Germany’s most powerful political party chooses its successor to Merkel. Page
Pick is wry, a moderate — and a woman
HAMBURG, Germany — She is a moderate centrist with a humble leadership style and wry sense of humor. She does not boast. But she has a track record of forging unlikely consensus — and winning elections.
Annegret Kramp-Karrenbauer, the new leader of Germany’s most powerful political party and likely future chancellor, sounds a lot like the current one. That is her greatest strength and her greatest weakness as she prepares to take over from Chancellor Angela Merkel, a towering figure both loved and loathed inside her party and her country.
Ms. Merkel’s Christian Democratic Union chose its new leader on Friday, in a closely watched vote by party delegates who selected three candidates: Ms. Kramp-Karrenbauer and two men who had vowed to take the party to the right.
At a time when voters elsewhere in Europe and the world are clamoring for radical change and are turning to populist — and often male — leaders promising easy answers to complex global problems, Germany’s biggest party on Friday opted for the opposite: a woman succeeding another woman with a nuanced political program that above all represents continuity and stability.
But Ms. Kramp-Karrenbauer, 56, who was handpicked by Ms. Merkel as a preferred successor this year and has been called “Mini-Merkel” in the German media, will have to strike a careful balance in her effort to unite her party and ultimately her country.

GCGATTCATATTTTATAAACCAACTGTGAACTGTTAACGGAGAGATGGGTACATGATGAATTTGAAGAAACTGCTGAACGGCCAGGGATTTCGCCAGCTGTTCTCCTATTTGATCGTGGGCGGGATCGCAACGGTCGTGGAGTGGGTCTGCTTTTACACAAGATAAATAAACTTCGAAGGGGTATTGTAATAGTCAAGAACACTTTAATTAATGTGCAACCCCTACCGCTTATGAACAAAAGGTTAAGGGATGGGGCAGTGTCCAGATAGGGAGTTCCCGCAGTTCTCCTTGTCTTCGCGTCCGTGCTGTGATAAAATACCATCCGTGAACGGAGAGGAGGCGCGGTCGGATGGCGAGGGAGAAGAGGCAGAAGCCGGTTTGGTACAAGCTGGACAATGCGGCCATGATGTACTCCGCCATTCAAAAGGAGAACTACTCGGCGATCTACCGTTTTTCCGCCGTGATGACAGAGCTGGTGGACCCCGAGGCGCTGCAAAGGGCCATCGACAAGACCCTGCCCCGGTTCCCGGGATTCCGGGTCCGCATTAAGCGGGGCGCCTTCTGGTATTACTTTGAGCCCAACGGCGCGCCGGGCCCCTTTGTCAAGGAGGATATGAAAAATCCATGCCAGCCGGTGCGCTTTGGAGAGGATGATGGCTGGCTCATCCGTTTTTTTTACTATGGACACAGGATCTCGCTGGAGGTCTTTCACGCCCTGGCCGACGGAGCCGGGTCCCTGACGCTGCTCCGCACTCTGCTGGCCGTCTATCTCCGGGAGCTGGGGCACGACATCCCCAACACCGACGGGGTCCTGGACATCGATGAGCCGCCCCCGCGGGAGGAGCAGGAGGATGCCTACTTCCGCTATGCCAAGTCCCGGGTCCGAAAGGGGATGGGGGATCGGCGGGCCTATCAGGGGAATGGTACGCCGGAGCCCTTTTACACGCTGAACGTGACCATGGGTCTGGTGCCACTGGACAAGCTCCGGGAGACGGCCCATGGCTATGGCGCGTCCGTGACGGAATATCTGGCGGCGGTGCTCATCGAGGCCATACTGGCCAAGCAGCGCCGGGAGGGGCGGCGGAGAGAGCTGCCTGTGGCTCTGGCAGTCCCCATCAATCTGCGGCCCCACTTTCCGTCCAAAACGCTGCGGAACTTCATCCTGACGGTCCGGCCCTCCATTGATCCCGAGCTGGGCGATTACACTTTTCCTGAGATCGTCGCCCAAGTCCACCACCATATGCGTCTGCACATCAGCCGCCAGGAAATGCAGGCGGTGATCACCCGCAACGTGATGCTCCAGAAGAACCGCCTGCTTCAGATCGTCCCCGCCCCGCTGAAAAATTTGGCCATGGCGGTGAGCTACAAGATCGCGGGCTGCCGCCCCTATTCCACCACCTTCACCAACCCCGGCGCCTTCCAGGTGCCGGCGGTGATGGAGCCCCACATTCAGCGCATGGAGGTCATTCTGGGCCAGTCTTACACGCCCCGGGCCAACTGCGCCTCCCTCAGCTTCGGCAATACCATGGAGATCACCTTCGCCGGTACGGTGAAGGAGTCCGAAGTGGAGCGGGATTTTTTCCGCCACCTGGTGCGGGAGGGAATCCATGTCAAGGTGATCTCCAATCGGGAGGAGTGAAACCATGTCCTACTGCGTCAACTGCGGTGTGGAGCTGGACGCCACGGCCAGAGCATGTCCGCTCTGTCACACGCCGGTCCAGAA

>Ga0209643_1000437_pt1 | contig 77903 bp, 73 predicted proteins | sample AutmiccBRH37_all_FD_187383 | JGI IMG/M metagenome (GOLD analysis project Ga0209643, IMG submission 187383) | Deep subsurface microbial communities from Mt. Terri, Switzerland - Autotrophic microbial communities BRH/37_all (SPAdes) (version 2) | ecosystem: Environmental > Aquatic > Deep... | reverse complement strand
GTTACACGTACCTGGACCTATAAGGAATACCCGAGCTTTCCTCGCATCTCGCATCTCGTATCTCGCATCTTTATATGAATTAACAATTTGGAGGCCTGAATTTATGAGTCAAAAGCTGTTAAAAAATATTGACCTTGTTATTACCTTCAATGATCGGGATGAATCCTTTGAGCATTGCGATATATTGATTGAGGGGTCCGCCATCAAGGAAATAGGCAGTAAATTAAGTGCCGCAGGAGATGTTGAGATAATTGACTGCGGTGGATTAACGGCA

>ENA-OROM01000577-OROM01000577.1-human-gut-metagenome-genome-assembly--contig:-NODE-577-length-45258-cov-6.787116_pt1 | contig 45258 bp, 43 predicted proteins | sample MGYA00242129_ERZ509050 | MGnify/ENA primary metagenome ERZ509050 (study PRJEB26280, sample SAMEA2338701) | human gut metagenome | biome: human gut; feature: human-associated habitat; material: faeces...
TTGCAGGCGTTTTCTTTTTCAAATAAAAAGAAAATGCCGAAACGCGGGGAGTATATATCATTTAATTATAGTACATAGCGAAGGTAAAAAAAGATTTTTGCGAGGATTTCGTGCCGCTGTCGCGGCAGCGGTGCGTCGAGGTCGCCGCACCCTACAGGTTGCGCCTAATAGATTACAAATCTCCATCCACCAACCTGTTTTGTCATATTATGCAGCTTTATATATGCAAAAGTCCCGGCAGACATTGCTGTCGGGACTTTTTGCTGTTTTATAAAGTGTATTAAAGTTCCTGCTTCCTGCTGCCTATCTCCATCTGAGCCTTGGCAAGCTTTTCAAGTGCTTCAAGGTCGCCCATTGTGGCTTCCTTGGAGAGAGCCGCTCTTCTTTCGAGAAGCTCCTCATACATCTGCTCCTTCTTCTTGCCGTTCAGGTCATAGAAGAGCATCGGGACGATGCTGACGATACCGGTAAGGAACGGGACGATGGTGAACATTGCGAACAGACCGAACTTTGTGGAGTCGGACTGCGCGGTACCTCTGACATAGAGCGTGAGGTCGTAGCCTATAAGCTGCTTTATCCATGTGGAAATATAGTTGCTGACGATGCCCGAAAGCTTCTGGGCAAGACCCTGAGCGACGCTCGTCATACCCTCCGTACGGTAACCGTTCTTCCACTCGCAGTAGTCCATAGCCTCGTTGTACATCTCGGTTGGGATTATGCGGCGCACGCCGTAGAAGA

In one sense Ms. KrampKarrenbauer’s victory over her two male rivals was an endorsement of Ms. Merkel’s liberal legacy — and a mandate to preserve it.
But it was an unusually narrow win. With nearly half the votes backing candidates who were openly critical of Ms. Merkel, Ms. Kramp-Karrenbauer will have to work hard to differentiate herself from the chancellor — and to emerge from her shadow.
“I have read a lot recently about what I am and who I am: Mini. A copy. Simply ‘more of the same,’” she said Friday in an impassioned appeal. “Delegates, I stand before you as the person I am, the person who life has shaped me to be, and I am proud of that.”
Unlike Ms. Merkel, who grew up in the former East and was a Lutheran, Ms. Kramp-Karrenbauer hails from the West and is a Roman Catholic — as are most members of the Christian Democratic Union. And unlike Ms. Merkel, she has children.
A Roman Catholic who married at 22, Ms. KrampKarrenbauer is the main breadwinner in her family; her husband stopped working to help raise their three sons. But she voiced opposition to same-sex marriage even after Ms. Merkel softened her stance.
Ms. Kramp-Karrenbauer had supported Ms. Merkel’s decision to welcome a million migrants to Germany. But she adopted a tougher position in handling the roughly 7,000 refugees who arrived in her home state of Saarland.
Annegret Kramp-Karrenbauer reacts Friday after receiving the most votes to become the next leader of the German Christian Democrats (CDU) while Angela Merkel walks to the back at a federal congress of the CDU in Hamburg, Germany.